NextSeed Becomes a Broker Dealer. Looks to Expand Offerings Beyond Reg CF [u]

NextSeed, a FINRA regulated funding portal issuing securities under Reg CF, has become a broker-dealer.

In an email distributed to its community, NextSeed announced the change in strategy for its investment crowdfunding platform. The announcement was joined by a site re-design and the addition of “Multi-Factor Authentication (MFA)” – a security enhancement.

NextSeed said they will now offer securities under both Reg D and Reg A+ – meaning larger deals and “different types of projects.”

NextSeed clarified that it will continue to offer securities under Reg CF.

The platform explained:

“As a Broker-Dealer, we will take extra care to determine the suitability of NextSeed investments and private offerings for your investment needs. The next time you log in, we’ll ask you to complete your investor profile to continue accessing the full scope of investments.”

NextSeed will now need to separate between accredited and non-accredited investors. Under current rules, an accredited investor earns an annual salary of $200,000+ a year ($300,00o jointly) or has a net worth of over $1 million excluding one’s primary residence.

Reg D offerings are only available to accredited investors. Using this exemption means an issuer may raise as much money as it likes. The vast majority of private companies in the US raise money under Reg D.

Reg A+, frequently described as a “mini-IPO” type offering, is a securities exemption that can be utilized to raise up to $50 million. Issuers may raise money from both accredited and non-accredited investors but they must go through an extensive, and costly, review process with the Securities and Exchange Commission (SEC) before the offering may be qualified (approved) to raise money under the rules.

NextSeed did not clarify as to what “new types” of offerings it may be considering. One area of crowdfunding that has seen robust interest of late is the issuance of security tokens. Security token offerings (STOs) are different from its sibling “initial coin offerings” (ICOs). STOs are regulated securities issued using blockchain tech. These are compliant securities seeking to benefit from the ability to code features, requirements and, perhaps, improved liquidity.

Until today’s announcement, NextSeed has operated purely as a debt issuance platforms for small business. NextSeed has been acting as a bank alternative for SMEs as frequently small businesses are unable to access credit from banks. In using Reg CF, NextSeed could raise up to $1.07 million. The cap was set by Congress in 2012 and reaffirmed by the SEC in its most recent review. The arbitrary amount has been criticized by industry insiders as being far too low. In 2018, a prominent group of Fintech advocates sent a letter to SEC Chair Jay Clayton requesting an increase in the Reg CF cap to $20 million. Neither the SEC nor Chair Clayton has responded to the public request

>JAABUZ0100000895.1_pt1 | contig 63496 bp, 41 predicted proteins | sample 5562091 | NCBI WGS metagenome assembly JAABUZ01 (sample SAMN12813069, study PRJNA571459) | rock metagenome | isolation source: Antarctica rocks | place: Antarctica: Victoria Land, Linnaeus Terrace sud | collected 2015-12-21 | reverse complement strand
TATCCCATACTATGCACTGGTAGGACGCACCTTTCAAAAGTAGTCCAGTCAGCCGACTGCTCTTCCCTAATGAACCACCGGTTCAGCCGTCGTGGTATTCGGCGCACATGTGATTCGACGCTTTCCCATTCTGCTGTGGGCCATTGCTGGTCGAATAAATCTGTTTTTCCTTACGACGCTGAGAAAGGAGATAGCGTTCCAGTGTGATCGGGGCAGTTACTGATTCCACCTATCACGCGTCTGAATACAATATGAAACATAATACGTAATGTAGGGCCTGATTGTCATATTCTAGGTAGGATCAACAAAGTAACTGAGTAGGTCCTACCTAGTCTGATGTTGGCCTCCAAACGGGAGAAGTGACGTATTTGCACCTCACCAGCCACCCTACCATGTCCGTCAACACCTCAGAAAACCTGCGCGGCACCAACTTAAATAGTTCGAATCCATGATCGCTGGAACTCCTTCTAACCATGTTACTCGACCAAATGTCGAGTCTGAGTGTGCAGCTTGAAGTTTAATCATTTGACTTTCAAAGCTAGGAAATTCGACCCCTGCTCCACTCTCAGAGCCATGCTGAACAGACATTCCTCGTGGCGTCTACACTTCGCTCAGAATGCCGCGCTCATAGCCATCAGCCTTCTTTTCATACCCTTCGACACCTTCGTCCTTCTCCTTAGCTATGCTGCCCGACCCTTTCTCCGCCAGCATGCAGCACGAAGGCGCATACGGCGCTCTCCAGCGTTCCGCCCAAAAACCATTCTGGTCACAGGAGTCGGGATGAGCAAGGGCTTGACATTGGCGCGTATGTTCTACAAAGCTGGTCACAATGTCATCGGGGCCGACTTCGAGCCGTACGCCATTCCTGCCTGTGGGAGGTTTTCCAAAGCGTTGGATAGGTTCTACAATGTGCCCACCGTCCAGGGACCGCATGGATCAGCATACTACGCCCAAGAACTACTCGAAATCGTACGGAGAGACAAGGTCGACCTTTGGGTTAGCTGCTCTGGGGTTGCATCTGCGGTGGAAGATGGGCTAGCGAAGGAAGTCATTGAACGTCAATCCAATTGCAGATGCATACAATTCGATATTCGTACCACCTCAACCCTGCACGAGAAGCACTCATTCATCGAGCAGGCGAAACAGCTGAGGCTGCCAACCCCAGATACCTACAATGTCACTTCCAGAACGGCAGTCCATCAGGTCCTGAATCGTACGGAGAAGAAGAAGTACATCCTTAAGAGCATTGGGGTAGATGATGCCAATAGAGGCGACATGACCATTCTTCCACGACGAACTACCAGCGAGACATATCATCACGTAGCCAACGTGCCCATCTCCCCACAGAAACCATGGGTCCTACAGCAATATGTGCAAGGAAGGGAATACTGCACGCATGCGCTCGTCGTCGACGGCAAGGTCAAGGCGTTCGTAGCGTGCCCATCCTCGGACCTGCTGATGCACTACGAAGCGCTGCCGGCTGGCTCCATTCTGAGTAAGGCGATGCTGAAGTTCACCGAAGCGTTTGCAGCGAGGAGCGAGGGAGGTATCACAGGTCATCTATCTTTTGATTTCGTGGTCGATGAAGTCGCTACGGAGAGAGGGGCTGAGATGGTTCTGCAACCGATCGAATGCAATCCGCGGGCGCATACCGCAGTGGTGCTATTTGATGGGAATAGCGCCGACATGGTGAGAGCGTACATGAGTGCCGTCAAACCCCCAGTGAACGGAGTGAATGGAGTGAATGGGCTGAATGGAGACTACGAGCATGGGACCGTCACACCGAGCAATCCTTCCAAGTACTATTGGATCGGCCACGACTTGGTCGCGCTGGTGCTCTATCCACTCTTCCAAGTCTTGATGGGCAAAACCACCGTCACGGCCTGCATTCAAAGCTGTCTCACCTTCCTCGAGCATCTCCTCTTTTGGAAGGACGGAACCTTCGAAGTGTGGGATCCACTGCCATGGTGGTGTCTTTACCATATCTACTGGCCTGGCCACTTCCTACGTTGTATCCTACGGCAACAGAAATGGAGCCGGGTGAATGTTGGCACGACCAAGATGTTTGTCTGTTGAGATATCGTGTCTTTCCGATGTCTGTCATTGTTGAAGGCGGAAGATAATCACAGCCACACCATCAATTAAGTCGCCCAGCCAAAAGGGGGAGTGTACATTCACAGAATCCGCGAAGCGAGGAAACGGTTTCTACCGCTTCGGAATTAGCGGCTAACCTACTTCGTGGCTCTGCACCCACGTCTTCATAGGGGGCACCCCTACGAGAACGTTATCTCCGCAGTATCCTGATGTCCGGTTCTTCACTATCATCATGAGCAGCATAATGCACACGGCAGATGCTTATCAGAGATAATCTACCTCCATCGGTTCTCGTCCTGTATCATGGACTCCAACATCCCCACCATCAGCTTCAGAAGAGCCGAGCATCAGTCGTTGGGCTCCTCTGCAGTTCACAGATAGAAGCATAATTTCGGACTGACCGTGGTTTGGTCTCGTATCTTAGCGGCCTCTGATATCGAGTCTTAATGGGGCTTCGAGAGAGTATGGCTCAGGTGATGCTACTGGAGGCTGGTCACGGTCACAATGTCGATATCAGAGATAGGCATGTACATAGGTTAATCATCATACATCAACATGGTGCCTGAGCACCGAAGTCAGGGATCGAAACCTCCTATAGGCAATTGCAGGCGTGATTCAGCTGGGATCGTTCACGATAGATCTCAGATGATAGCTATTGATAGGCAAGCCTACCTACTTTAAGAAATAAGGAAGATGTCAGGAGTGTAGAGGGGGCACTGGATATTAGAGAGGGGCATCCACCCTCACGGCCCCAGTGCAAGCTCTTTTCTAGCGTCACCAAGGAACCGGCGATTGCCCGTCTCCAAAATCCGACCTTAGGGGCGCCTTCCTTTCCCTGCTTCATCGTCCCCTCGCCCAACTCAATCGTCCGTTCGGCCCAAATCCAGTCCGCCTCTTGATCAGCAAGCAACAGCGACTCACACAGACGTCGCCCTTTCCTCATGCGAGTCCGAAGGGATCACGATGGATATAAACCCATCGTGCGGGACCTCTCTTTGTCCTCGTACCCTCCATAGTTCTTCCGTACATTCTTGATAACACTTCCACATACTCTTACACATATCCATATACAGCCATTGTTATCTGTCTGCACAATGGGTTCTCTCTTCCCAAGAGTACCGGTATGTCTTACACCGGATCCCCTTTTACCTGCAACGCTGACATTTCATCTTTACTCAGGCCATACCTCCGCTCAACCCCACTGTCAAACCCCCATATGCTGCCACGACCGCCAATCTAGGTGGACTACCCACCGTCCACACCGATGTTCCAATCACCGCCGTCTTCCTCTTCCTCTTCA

There is also the problem of sustainability. As a Reg CF platform, the business would need to complete hundreds, or perhaps thousands of offerings a year, to attempt to even break even. This is a near impossibility. Many online capital formation platforms have already paired with a broker-dealer or applied for their own license.

Many industry insiders believe the exemption, in its current form, is unworkable on its own. Most believe it is a legislative failure in dire need of reform.

Youngro Lee of NextSeed 3Update: In a separate email, NextSeed CEO and founder Youngro Lee, provided additional information on the types of assets listed on his crowdfunding platform. Lee said they will now move beyond just debt:

“We look to begin listing different types of investment securities other than debt – specifically, equity offerings will be offered for certain issuers. As you may know, equity securities have a fundamentally different risk profile than debt, and often carry greater risk than traditional debt instruments. The inherent complexity involved in the valuation and associated rights of equity securities was one of the reasons we had not offered such in the past, but with the additional infrastructure of our Broker-Dealer, we feel prepared to bring on equity offerings.”

Lee said they anticipate listing investments in real estate – a natural extension of its current service of providing capital to local businesses. He added that they anticipate a “substantially different business model from the businesses you’ve seen on our platform to date.”

Additional, unannounced products and services are planned for 2019.

Lee did emphasize that NextSeed will no longer be constrained by the Reg CF offering cap of $1.07 million and they will list side-by-side Reg D / Reg CF offerings as a workaround (at least until the SEC acts).

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